Q: Do I have to take another math course for CORE in addition to the fundamental studies math course?

A: No. Under the Sciences and Mathematics requirements, you must take three courses. If you choose, you may take two physical sciences and a life science, or two life sciences and a physical science and use those to fulfill your Sciences and Mathematics requirements, as long as at least one of the three courses you take is an approved CORE Lab Science course. You are not required to choose a course from Mathematics and Formal Reasoning. Please note that many majors require additional math courses.

Q: Some of the Lab Sciences have two numbers listed. Can I take one of the two courses, or do I have to take both?

A: If the lecture and lab are listed with separate course numbers, both must be taken together for CORE lab science credit. If you take only one of the two courses, it will not count toward CORE. It is the combination of the two courses that satisfies the goals of CORE. The only exceptions at this writing are ASTR 100, CHEM 121, and AOSC 200, which appear independently on the CORE non-lab science lists.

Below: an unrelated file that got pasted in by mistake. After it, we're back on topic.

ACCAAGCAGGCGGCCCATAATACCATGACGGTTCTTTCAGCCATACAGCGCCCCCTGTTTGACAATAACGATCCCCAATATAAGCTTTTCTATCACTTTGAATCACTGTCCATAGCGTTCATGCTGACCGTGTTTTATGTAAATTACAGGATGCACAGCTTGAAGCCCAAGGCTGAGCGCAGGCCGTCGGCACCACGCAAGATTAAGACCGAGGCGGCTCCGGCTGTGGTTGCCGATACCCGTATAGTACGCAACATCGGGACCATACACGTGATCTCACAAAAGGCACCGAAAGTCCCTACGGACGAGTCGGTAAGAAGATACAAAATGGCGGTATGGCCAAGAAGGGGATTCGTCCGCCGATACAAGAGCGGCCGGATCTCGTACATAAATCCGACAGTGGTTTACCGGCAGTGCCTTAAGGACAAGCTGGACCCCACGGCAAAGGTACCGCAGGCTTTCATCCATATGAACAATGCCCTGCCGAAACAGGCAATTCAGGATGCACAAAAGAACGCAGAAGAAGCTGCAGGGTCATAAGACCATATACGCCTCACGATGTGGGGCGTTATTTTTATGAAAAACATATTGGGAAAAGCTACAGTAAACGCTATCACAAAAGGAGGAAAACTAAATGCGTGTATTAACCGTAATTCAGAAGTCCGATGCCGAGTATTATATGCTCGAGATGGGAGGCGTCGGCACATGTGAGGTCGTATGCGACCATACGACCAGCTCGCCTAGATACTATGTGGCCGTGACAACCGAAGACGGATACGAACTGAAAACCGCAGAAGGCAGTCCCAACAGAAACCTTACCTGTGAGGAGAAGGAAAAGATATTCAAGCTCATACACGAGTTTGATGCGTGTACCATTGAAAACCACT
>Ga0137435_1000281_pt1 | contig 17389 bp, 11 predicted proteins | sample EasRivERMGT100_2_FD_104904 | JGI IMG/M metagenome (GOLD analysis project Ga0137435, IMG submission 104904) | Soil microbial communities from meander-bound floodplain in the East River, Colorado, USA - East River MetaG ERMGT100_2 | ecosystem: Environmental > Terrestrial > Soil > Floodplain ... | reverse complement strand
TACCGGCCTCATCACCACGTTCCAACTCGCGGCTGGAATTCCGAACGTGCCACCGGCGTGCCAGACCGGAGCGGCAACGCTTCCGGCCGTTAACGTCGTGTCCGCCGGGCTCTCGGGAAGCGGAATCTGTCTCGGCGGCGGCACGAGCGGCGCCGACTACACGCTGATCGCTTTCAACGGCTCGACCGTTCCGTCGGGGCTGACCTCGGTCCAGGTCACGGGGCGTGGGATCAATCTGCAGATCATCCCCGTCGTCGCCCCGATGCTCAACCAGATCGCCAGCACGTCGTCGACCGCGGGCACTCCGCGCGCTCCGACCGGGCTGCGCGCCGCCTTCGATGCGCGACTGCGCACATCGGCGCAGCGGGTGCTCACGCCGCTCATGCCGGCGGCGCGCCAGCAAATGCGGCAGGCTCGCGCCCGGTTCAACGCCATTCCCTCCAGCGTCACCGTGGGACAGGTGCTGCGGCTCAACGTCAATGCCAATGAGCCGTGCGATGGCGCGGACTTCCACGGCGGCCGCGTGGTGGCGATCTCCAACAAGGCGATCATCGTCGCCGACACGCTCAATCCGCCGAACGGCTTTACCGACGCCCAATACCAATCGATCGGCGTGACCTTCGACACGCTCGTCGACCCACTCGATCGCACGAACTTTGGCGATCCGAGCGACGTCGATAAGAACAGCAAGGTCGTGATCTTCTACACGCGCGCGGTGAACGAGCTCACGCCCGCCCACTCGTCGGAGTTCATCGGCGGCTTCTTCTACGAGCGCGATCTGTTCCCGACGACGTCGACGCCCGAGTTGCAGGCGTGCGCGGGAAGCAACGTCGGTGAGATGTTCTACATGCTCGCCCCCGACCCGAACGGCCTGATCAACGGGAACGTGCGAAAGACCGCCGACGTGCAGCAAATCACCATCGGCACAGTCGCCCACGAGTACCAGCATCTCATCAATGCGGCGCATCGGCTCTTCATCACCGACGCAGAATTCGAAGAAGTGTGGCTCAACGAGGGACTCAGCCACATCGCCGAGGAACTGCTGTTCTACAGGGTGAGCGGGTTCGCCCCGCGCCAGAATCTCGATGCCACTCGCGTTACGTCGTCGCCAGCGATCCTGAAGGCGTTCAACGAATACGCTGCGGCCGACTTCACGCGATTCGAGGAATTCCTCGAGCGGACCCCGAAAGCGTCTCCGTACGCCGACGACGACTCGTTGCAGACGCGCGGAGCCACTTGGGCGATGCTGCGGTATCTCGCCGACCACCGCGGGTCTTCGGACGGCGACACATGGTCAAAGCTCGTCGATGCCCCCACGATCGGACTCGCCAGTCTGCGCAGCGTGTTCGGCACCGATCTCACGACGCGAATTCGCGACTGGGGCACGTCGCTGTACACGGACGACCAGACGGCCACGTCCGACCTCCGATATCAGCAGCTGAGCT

Q: How do I know what courses I can use toward the CORE Advanced Studies requirements?

A: First, read the section on Advanced Studies in this web site. If you still have questions, you can contact your college advising office, or the CORE Office.

Q: Will courses with a grade of "D" count toward CORE?